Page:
Nature Tourism in Andaman and Nicobar Islands
The flora and fauna of Andaman and Nicobar Islands are such that the tourists are provided with ample scopes to bask in their nature's bounty. Thus enhanced the nature tourism In Andaman and Nicobar Islands
Excursions can be arranged from Port Blair to the Botanical Gardens, Burmah Nullah and the Wimberlygunj Lumbering Centres in the jungle. The zoo on Haddo Promontoiy has saltwater crocodiles, hornbills and crab-eating monkeys.
Being an island it has Marine Park at Wandoor where the tourists can witness the famous coral reefs. It is also the right place to gather more information on the aquatic life. So before the visitors go underwater in Andaman it will be a lot helpful to drop in at such parks. Most of the villages in Andaman are occupied by the tribal folk. Hence a trip to these villages will enable will bring the tourists face to face with the tribal lifestyle.
The adventure tourism in Andaman and Nicobar Islands attracts most of the inland and out land tourists. This tourist destination is a haven for adventure lovers. Surrounded by Bay of Bengal and the Indian Ocean these islands offer a number of water sports to try out. Scuba Diving, Snorkelling, Picnics and Bird Watching are some of the popular adventure sports here.
Leisure Tourism in Andaman and Nicobar Islands
Andaman and Nicobar Islands house several museums, emporiums and other places of interest. The beaches, however, remain the dominant factor in attracting tourists.
Port Blair, the capital, on South Andaman, was named after Lt. Reginald Blair who conducted a survey of the area in 1789. Until Second World War it had remained essentially a penal settlement.
The Cellular Jail, now a museum, where a total of 400 freedom fighters were held during the struggle for independence, is a massive whitewashed 18th-century building that faces the sea.
Other places of interest are the Anthropological Museum of Andaman and Nicobar Islands (exhibiting mini-reproductions of villages of local tribes), a Burmese temple at Phoenix Bay, the Ghol Ghar spice stores, and the Cottage Industries Emporium.
From Marine Jetty, ferries ply across the harbour to Aberdeen Market, Vyper Island, where executions used to take place, or past the Chattam Saw Mill, situated on an island off Haddo. The cruises are organised by the Department of Information, Publicity and Tourism, as well as hotels during the day, and at sunset.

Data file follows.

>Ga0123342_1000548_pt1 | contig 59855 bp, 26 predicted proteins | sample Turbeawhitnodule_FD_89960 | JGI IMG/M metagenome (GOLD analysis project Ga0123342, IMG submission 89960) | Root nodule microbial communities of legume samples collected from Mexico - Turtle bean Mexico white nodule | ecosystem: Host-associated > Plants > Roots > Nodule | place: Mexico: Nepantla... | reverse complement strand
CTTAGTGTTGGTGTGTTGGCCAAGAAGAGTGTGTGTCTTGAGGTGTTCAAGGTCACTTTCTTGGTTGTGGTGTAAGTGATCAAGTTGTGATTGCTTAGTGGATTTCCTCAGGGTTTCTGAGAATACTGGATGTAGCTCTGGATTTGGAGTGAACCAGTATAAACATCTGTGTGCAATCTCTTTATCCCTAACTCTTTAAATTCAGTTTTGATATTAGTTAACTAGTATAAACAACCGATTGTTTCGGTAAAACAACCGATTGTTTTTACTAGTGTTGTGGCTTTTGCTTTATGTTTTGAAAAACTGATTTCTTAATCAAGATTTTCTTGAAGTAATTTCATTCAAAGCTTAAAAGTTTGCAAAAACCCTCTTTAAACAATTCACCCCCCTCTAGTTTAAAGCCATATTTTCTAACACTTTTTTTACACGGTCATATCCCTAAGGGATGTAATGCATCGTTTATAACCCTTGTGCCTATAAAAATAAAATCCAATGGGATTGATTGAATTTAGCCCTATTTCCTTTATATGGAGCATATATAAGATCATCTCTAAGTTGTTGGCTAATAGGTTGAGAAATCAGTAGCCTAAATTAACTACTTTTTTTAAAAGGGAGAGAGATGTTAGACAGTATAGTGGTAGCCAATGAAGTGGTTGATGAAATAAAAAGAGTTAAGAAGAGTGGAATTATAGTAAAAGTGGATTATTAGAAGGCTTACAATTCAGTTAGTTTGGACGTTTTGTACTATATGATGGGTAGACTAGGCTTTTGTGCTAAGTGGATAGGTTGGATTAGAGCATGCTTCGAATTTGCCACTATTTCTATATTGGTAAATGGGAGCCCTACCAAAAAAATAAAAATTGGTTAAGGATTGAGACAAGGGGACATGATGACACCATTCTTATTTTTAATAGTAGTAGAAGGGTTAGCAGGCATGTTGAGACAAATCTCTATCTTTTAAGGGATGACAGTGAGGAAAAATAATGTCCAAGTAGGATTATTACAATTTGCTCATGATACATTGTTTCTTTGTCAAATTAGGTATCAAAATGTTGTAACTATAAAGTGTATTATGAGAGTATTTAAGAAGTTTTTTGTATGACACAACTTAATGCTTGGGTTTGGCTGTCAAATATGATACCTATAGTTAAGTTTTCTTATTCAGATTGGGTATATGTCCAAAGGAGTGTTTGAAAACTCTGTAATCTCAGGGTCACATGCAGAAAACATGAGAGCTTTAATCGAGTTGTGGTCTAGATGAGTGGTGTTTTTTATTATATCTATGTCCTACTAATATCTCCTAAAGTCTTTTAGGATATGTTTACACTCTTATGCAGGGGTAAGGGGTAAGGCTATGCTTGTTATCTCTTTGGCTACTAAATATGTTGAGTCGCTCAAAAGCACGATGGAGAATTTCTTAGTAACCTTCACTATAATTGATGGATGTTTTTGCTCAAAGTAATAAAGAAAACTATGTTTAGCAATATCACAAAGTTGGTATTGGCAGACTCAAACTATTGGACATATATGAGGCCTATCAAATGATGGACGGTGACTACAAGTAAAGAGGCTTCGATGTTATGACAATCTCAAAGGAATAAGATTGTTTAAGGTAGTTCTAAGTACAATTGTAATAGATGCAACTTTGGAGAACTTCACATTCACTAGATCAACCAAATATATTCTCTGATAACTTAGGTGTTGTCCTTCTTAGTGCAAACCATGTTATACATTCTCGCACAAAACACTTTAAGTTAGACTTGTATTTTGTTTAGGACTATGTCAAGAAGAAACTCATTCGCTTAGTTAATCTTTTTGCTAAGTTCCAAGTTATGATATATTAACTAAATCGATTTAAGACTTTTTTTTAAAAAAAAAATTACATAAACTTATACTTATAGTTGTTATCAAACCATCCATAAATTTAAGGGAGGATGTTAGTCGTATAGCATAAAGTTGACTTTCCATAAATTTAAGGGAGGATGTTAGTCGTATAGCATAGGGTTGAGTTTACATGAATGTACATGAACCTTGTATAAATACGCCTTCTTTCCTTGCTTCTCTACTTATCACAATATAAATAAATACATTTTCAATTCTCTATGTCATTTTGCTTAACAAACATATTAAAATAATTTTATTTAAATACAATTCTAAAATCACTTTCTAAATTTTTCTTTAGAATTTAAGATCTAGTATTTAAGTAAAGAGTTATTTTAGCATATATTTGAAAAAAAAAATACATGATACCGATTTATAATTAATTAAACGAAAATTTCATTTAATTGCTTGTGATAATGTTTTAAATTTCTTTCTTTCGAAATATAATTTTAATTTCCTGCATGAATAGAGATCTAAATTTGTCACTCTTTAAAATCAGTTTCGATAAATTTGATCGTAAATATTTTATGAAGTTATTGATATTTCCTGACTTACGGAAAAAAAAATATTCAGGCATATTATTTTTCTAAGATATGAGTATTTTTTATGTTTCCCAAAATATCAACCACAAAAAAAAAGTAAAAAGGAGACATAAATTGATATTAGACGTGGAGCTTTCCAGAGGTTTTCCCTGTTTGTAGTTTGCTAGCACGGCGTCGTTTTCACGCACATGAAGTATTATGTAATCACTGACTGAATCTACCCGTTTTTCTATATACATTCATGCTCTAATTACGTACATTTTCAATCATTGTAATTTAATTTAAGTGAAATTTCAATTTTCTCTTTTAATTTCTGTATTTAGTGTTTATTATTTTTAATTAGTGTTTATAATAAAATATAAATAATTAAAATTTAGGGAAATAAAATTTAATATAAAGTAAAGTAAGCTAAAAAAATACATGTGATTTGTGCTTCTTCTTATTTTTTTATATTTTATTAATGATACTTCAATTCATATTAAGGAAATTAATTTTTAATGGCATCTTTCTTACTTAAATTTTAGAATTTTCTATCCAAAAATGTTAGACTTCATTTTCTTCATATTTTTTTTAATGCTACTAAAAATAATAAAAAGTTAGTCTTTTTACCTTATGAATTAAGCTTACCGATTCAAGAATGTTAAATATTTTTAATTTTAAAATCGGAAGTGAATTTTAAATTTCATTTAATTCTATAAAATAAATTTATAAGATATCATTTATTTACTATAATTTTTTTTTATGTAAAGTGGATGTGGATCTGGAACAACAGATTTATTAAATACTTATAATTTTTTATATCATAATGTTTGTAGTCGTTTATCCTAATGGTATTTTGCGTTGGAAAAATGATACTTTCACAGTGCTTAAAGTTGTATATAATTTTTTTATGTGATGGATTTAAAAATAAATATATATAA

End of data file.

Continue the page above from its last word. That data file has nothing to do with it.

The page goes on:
The closest beach is CorbynCove Beach, 6 km from town. There are beaches too at Wandoor and Shirya Tapu at the southern tip of the island. As most of the islands are reserves where tribes are protected from contact with the outside world, only a limited number are open to visitors.
Items made out of shells are a big attraction here for the tourists. Beaded jewelleries are trendy and popular on the islands. Straw hats will also be quite useful and at the same time they are the perfect accessories for the beaches. Andaman and Nicobar islands are the best place to try out the sea foods.
Tribal Tourism in Andaman and Nicobar Islands
The main aboriginal group are the Onges, who live on Little Andaman. Onges, like other Andamanese tribes, are of Negrito stock. They practice food gathering, hunting, honey-collecting and fishing, and are the only tribe on the islands who freely accept contact with the outside world.
In the Nicobars, the only aboriginals are the Shompens with whom little contact exists. The Nicobarese, the largest group, seem to be of mixed Burmese, Malay, Mon and Shan origin. They are cultivators producing fruit, vegetables, copra and coconut oil. They also raise pigs and cows which were first brought to the islands by erstwhile Danish settlers in the 18th century.
Visiting Information on Andaman and Nicobar Islands
Accommodation is easily available here. In case the tourists are planning an extravagant vacation then they can check into the resorts. Sea cruises are also popular in Andaman and Nicobar Islands.
The climate remains tropical throughout the year, with temperatures ranging from 24°C to 35°C and humidity levels never below seventy percent. By far the best time to visit is between January and May. Despite being so far east, the islands run on Indian time, so the sun rises as early as 4.30am in summer and darkness falls soon after 5pm.
Comprising India's most remote state, the Andaman Islands are situated 1000 km off the east coast in the middle of the Bay of Bengal, connected to the mainland by flights and ferries from Kolkata, Chennai and Vishakhapatnam.
The tourists come Andaman and Nicobar Islands by air ways and sea ways. Port Blair, on South Andaman, is served by Indian Airlines flights from Kolkata and daily flights from Chennai on both IA and Jet Airways.
The smart, newly extended Veer Savarkar airport terminal is 4 kilometres south of town at Lamba Line. Taxis and auto-rickshaws are on hand for short trips upto town but if one have booked a room in any of the middle- or upper-range hotels or do so at the counter in the airport, he or she should find a shuttle bus waiting outside. Local buses also frequently ply the route to town from the main road about 300m from the terminal building.
It is also possible to get to Port Blair by ship. Services to and from Chennai can be reasonably relied upon to leave in each direction once a week. However once the tourists get to the islands, thirty day permits are obtainable on arrival in Port Blair. Permits are usually extendable for fifteen days but the authorities sometimes only allow staying in Port Blair for that period. The boats from the mainland moor at Haddo Jetty, nearly 2 kilometres northwest of Phoenix Jetty, arrival point for inter-island ferries. The Director of Shipping Services at Phoenix Jetty has the latest information on boats and ferries.
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Andaman and Nicobar Islands Tourism